You might think laser would be the obvious choice of energy, but photons cannot really be contained and the laser beam does not bend, it will simply go on until it makes contact with something and then comes to an end.
Plasma is a much more realistic alternative, it is the fourth state of matter in addition to solid, liquid, and gas. In theory, this super-heated gas could be contained through ultra-strong magnetic fields. However, a fundamental plasma physics process called ‘magnetic reconnection’ would be unavoidable when two blades got close enough to clash. Since the entire pattern of the magnetic field lines would change immediately, explosively releasing all the hot plasma contained in both lightsabers. Highly recommend Kyl Hill’s – famous from the Nerdist ‘Because Science’ – deep dive into the science of Star Wars lightsabers.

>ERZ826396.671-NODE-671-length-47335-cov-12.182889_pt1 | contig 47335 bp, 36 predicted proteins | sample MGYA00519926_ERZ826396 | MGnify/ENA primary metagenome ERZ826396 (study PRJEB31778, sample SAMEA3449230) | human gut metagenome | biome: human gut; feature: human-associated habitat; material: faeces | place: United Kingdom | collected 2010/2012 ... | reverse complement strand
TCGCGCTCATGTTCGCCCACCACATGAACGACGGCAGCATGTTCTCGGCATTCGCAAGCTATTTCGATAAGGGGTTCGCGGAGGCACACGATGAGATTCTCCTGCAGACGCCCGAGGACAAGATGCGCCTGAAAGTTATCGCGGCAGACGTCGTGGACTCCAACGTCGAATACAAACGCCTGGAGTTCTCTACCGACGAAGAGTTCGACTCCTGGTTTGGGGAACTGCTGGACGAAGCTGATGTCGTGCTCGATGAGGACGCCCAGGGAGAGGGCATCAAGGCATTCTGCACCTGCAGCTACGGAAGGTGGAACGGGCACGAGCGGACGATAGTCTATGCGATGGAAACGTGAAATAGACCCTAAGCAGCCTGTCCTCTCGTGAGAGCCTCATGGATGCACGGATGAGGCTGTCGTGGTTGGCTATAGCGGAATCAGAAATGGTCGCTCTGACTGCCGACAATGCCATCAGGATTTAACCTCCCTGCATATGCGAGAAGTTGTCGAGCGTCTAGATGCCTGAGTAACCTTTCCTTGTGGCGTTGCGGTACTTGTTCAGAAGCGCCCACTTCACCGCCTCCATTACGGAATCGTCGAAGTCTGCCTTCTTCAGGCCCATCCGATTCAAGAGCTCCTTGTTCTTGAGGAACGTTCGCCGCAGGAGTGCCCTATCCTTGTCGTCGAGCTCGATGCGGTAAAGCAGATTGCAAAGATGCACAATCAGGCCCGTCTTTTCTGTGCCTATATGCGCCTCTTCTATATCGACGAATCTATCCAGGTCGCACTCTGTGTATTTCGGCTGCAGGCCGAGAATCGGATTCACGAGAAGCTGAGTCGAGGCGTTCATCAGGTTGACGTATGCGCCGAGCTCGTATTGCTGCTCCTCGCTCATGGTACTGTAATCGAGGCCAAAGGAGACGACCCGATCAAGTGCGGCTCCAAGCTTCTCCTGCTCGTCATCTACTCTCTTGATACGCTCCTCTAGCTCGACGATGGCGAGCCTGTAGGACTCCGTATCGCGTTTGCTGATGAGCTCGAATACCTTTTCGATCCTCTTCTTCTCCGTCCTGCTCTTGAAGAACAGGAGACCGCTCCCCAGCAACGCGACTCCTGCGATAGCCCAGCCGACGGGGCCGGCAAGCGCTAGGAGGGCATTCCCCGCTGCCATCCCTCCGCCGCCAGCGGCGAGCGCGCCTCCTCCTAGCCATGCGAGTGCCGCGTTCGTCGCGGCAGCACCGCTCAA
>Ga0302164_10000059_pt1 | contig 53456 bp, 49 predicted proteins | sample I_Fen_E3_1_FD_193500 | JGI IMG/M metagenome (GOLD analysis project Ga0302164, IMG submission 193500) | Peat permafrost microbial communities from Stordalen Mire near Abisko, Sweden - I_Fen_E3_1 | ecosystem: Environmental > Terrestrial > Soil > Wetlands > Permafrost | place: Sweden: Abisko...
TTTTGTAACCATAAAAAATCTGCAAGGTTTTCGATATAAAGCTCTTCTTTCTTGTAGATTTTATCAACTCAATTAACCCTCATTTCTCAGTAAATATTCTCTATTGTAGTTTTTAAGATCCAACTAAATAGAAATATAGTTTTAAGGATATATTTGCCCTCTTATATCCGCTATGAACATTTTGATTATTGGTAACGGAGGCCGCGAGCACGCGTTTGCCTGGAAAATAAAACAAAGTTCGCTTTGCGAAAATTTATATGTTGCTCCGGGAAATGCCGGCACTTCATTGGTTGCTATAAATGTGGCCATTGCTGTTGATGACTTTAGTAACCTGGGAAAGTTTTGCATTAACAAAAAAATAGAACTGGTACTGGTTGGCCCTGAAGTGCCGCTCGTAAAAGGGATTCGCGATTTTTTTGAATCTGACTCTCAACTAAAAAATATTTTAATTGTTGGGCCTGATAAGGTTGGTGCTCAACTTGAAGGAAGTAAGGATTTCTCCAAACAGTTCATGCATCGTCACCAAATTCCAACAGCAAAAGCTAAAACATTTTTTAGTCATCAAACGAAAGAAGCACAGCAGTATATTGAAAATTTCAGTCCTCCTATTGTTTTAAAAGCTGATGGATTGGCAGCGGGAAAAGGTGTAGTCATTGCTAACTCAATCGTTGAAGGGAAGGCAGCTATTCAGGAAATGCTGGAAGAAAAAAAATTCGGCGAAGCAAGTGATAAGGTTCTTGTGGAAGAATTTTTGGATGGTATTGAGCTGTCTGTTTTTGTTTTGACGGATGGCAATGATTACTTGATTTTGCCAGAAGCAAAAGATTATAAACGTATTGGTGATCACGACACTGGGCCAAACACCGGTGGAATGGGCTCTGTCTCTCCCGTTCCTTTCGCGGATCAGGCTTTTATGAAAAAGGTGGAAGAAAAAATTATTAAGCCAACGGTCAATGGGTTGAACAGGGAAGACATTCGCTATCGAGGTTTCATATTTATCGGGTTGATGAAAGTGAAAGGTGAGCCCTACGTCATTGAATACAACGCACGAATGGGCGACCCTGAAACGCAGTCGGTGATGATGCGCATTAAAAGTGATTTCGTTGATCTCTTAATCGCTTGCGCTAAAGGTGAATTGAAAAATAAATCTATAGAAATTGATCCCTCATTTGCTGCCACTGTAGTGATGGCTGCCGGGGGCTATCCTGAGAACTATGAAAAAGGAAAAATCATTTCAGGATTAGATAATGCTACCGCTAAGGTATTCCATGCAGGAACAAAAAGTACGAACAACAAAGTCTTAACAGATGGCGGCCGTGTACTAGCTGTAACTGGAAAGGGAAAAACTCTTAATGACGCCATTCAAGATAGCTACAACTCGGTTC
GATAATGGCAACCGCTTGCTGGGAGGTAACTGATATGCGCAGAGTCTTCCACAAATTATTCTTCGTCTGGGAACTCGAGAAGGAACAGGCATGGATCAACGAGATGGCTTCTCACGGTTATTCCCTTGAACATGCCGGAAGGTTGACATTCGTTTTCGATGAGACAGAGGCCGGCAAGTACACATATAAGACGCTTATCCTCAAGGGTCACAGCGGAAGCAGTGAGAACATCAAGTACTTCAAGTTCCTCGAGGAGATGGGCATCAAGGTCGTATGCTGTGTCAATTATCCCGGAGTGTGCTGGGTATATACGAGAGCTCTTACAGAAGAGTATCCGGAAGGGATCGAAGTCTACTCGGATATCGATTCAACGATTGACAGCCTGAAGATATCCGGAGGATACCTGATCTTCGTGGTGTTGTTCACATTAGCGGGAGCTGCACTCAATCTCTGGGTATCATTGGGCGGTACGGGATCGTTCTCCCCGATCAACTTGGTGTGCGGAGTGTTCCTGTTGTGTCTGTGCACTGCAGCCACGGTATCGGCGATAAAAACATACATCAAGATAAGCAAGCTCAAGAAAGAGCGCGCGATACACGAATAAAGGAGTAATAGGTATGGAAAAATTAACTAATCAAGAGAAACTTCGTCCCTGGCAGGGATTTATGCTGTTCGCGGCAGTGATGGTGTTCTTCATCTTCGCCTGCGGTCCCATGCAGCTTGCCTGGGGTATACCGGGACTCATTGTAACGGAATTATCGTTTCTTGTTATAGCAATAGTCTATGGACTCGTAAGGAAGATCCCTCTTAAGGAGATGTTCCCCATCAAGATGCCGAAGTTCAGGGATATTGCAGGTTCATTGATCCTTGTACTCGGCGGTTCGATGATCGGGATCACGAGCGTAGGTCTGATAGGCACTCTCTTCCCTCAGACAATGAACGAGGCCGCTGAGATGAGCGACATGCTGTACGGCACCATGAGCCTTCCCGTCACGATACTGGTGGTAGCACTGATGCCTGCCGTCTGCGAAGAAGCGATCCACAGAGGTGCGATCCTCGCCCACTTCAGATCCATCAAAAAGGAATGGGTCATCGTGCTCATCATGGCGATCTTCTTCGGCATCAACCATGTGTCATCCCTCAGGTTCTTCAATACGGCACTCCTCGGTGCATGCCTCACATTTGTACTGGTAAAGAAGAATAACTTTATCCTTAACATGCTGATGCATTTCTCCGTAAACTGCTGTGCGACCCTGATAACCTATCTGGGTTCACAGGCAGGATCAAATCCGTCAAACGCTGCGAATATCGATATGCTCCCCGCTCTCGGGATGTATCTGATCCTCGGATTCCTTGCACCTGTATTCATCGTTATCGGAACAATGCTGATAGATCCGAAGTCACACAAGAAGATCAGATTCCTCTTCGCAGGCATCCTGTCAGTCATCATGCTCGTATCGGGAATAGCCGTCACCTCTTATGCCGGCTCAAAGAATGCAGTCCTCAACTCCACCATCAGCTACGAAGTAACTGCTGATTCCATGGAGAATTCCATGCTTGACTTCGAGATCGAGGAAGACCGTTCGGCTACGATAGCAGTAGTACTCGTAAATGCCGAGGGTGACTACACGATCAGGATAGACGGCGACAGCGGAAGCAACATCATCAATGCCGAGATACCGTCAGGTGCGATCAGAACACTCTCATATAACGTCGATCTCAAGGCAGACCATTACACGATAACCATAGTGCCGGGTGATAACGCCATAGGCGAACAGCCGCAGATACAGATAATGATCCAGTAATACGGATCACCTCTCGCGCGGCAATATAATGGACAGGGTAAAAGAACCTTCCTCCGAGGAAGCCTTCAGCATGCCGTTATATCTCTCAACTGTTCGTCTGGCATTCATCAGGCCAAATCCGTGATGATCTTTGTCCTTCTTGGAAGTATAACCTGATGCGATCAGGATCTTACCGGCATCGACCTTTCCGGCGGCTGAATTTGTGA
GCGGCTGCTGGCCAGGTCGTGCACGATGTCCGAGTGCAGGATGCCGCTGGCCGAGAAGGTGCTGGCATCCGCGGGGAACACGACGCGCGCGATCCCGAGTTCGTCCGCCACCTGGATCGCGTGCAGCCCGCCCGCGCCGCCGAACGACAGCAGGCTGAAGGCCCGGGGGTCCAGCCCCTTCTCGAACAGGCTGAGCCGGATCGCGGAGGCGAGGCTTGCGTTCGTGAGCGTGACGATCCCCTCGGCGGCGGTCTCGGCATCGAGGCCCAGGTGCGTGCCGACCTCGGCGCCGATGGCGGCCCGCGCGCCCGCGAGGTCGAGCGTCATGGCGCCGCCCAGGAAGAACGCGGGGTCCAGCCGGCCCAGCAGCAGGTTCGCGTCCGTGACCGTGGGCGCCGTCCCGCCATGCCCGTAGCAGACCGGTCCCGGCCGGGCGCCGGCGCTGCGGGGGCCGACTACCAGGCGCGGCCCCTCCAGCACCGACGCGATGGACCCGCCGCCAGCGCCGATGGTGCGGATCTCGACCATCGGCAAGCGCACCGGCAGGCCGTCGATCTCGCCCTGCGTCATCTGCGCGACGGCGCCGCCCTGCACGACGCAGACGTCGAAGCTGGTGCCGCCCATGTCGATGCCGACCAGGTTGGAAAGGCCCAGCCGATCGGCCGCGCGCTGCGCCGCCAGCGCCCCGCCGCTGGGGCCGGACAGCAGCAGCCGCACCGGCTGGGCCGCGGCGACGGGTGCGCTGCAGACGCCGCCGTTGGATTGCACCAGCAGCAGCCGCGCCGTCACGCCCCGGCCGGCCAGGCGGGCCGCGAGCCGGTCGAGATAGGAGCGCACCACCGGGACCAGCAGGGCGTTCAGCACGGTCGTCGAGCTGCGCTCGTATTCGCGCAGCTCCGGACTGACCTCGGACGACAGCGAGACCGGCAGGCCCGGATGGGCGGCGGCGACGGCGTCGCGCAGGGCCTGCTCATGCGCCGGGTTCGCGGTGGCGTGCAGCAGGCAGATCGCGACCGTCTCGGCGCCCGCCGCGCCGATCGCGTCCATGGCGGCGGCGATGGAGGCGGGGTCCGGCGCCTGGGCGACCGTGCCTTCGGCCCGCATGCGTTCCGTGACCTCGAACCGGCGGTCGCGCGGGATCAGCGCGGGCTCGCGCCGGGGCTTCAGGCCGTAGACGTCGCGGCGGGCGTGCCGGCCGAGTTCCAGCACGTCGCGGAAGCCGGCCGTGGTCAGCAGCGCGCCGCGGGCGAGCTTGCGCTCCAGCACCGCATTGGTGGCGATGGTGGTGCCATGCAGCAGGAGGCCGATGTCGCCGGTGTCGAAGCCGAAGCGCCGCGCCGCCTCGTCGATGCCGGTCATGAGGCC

A recent research paper by MIT and Harvard University have shown that photons can be made to “interact” with each other. The scientists found that the photons bound together at a fraction of the electron’s mass which meant they became more sluggish – traveling at around 100,000 times slower than a normal photon. The light also remained bound together even after leaving the cloud and had a “memory” when they got out. This means the photons that have interacted with each other can be thought of as strongly entangled – a key property for any quantum computing bit.
“What’s neat about this is, when photons go through the medium, anything that happens in the medium, they ‘remember’ when they get out,”
Vuletic and Harvard professor Mikhail Lukin are lead authors of a paper explaining their findings published in the journal Science. The team is now looking for ways to make other interactions with photons, such as repulsion.
“Can they be such that they form a regular pattern, like a crystal of light? Or will something else happen? It’s very uncharted territory.”
“Maybe a characteristic of a lightsaber is that you have these two light beams and they don’t go through each other as you might expect they just kind of bounce off each other,”
– Co-author Professor Vladan Vuletic.